Behavioral Science Expert Witness was not allowed to testify because he was not allowed to provide medical advice.
Facts: This case (Gjini v United States of America et al – United States District Court – Southern District of New York – February 8th, 2019) involves a claim of medical malpractice or negligence, and failure to protect pursuant to the Federal Tort Claims Act. The plaintiff is the administrator of the estate of his deceased younger brother, who committed suicide while in federal prison. The plaintiff has hired Dr. George C. Klein, Ph.D. (Behavioral Science Expert Witness) to provide testimony on his behalf. The United States has filed a motion to exclude this expert from testifying.
Discussion: The United States argues that Dr. Klein is not qualified to offer medical opinions and that his expert report is not reliable and should be found inadmissible. The United States also argues that Dr. Klein makes improper conclusions of law and fact and provides irrelevant opinions.
The court opines that Dr. Klein is not qualified to serve as a medical expert. The court further states that Dr. Klein has no medical education, training, or experience whatsoever. In addition, he does not have a degree or any other training in pharmacology or experience with prescribing medications and he has never been engaged in the practice of medicine, and has never performed medical procedures on any patients.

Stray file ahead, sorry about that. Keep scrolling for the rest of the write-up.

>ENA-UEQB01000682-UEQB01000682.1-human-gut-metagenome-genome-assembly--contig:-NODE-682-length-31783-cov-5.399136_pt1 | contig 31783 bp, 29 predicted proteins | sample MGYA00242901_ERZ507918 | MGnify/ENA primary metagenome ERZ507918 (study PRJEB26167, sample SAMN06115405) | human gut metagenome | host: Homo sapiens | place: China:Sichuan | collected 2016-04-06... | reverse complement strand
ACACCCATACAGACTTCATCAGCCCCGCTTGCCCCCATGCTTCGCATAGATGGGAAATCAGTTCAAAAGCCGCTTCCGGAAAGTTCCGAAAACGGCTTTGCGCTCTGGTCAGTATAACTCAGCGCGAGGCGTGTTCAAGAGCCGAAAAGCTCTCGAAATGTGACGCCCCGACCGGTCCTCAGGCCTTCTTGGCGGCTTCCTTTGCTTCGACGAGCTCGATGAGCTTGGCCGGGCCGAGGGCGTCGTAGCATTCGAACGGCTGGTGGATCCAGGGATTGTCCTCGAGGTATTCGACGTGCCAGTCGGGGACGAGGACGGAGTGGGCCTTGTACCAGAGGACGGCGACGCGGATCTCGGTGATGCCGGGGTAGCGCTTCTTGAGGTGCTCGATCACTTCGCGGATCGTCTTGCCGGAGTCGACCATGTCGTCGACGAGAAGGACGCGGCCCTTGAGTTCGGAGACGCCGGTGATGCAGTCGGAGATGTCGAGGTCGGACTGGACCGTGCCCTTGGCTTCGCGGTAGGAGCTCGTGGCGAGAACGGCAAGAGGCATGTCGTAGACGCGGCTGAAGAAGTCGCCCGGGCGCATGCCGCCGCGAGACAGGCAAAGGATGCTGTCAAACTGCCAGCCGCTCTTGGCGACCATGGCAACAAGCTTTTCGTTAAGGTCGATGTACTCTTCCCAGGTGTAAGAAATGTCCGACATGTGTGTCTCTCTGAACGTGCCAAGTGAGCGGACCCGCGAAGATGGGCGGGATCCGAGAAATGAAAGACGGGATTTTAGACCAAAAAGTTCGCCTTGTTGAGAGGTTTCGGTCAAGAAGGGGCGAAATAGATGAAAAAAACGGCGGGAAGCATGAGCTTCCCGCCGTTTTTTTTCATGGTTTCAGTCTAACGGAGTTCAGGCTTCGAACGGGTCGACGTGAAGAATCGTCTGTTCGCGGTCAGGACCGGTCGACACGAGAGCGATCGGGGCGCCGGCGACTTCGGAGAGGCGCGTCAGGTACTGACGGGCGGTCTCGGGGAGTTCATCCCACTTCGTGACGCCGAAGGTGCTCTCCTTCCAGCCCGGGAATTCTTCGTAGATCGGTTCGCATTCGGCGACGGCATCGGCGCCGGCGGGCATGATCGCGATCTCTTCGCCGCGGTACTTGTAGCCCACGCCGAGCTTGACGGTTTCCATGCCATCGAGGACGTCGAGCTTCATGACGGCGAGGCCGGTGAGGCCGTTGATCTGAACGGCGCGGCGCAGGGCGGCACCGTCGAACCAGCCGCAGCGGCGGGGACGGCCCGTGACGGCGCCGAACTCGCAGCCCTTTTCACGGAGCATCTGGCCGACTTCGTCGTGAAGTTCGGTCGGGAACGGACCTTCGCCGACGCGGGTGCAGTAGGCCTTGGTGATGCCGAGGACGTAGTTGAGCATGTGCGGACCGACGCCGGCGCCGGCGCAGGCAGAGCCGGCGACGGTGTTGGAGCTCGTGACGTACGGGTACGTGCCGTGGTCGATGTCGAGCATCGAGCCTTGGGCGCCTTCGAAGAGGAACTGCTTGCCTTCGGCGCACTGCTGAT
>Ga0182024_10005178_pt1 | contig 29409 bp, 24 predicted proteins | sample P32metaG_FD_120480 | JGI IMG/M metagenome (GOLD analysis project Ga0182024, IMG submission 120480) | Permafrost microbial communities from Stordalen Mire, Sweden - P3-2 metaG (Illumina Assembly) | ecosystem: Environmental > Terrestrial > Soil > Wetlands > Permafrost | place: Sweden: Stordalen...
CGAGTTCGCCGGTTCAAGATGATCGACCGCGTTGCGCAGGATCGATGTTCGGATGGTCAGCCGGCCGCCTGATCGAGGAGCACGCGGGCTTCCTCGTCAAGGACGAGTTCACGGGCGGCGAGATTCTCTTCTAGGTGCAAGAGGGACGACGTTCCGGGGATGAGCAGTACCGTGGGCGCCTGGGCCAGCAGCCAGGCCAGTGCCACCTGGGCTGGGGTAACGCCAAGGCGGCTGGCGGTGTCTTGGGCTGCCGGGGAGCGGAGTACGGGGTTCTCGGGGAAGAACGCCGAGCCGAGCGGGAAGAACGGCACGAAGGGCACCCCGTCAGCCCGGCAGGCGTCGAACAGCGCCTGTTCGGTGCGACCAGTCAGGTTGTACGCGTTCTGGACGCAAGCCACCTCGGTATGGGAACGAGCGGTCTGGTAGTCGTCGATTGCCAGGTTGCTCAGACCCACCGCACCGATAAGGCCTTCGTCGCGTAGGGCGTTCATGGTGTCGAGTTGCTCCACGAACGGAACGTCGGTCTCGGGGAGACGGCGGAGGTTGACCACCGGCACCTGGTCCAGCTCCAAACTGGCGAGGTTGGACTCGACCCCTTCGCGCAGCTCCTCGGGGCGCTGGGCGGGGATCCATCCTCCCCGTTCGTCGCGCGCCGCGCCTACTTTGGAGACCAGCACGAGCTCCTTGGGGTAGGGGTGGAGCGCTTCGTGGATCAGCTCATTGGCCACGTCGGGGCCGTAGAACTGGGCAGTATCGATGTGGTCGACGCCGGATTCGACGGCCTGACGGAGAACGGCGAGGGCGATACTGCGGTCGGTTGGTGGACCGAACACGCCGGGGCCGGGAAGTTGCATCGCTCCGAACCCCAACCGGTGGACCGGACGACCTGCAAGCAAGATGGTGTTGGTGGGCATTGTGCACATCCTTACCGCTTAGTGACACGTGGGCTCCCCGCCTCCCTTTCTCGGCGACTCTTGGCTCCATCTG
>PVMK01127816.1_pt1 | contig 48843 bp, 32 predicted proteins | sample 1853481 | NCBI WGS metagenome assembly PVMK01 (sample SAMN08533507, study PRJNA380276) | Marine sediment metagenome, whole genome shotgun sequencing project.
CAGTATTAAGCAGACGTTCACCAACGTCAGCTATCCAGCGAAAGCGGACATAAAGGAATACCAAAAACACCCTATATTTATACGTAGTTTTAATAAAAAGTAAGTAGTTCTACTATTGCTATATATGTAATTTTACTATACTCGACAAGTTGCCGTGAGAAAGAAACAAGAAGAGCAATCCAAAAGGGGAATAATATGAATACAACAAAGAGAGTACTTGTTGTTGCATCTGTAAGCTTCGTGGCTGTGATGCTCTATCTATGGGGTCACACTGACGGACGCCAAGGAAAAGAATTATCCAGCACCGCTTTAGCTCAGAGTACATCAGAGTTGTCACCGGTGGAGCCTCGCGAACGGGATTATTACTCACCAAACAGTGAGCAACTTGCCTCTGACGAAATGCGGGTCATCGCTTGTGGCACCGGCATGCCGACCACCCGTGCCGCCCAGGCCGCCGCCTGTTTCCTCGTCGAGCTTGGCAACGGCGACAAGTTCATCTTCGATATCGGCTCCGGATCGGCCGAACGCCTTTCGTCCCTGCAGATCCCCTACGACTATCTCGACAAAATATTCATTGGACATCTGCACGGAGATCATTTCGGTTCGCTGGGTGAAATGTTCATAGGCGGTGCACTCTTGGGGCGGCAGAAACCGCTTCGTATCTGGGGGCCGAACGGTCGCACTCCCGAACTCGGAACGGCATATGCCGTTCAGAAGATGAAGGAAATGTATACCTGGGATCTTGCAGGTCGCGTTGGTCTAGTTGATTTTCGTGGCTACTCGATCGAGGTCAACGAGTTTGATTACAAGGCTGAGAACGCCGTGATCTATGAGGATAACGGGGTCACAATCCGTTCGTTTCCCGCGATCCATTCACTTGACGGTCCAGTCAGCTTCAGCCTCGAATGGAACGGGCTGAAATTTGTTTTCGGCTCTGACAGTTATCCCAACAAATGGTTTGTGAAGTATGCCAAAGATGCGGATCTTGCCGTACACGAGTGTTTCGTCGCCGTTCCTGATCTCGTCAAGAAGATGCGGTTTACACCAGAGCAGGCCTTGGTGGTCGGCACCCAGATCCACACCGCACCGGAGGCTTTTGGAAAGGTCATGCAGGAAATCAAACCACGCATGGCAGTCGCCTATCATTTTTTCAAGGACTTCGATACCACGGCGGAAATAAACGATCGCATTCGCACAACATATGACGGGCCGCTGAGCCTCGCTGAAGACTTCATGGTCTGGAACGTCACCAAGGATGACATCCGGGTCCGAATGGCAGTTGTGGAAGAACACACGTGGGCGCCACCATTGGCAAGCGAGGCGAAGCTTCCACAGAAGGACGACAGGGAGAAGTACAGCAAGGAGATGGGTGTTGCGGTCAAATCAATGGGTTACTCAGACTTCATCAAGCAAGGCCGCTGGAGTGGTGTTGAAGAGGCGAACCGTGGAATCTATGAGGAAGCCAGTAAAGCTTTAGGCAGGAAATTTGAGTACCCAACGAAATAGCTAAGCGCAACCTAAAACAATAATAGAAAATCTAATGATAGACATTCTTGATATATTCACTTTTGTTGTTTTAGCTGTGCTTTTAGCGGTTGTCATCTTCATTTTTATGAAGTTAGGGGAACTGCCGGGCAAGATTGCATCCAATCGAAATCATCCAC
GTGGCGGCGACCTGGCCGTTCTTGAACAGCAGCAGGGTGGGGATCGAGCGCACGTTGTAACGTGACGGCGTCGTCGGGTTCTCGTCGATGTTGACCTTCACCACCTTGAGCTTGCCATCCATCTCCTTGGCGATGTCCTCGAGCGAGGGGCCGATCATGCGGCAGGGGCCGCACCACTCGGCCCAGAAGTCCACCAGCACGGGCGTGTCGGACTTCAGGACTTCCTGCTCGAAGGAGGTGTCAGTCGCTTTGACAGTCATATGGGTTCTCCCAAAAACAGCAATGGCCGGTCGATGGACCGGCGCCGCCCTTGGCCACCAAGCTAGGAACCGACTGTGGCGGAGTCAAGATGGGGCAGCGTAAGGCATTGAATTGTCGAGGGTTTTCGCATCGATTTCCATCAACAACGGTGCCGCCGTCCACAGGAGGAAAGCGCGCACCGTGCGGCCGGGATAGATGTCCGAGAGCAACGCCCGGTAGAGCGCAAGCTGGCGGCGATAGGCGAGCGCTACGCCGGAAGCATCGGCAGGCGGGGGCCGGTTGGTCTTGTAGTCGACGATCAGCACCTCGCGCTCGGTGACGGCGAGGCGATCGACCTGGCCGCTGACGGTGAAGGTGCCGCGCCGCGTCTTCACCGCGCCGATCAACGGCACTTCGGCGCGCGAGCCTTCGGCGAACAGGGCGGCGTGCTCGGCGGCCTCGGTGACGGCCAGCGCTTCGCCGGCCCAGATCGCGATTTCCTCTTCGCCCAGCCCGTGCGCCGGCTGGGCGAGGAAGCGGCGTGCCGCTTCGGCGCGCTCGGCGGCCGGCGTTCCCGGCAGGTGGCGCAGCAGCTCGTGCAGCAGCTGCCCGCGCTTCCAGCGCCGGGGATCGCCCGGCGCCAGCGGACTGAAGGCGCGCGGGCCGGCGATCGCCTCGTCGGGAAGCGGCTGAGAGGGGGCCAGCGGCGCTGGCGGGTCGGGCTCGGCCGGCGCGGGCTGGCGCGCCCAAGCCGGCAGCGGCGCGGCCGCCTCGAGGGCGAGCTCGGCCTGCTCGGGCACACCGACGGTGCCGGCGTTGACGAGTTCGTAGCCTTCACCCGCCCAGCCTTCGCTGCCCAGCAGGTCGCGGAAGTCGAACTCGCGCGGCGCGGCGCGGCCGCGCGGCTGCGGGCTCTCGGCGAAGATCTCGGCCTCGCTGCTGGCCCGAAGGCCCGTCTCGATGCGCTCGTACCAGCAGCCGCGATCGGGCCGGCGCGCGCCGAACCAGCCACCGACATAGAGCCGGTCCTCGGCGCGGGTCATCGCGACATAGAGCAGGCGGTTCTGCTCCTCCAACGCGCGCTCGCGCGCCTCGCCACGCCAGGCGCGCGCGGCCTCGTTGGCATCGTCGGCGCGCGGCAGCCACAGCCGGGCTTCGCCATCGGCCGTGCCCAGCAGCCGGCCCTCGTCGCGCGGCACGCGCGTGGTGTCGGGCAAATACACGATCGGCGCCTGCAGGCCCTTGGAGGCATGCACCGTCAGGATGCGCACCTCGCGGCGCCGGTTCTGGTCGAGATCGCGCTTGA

In addition, the court opines that the plaintiff does not cite to any caselaw in which a proposed expert without any experience in prison administration was qualified to testify on jail standards. The court also states that although Dr. Klein has been retained as an expert on police apprehension of the mentally ill and jail suicides, he does not have any experience with jail administration or management. Also, his law enforcement experience is limited to having been an auxiliary police officer from 1995 to 2002 and from 2007 to 2008.
Also, the court also states that because it concludes that Dr. Klein has not met the “threshold” requirement of being qualified to testify, it does not need to analyze whether his testimony is reliable. However, the court does note that there are serious concerns regarding the reliability of Dr. Klein’s testimony. For example, he does not cite to any jail standard or code applicable in New York or elsewhere in the country. In addition, Dr. Klein does not explain what the reasonable standard of care with respect to suicide prevention in prisons is, and he does not explain how the prison in this case deviated from those standards.
Conclusion: The motion to exclude the expert witness testimony of Dr. George C. Klein, Ph.D. is granted.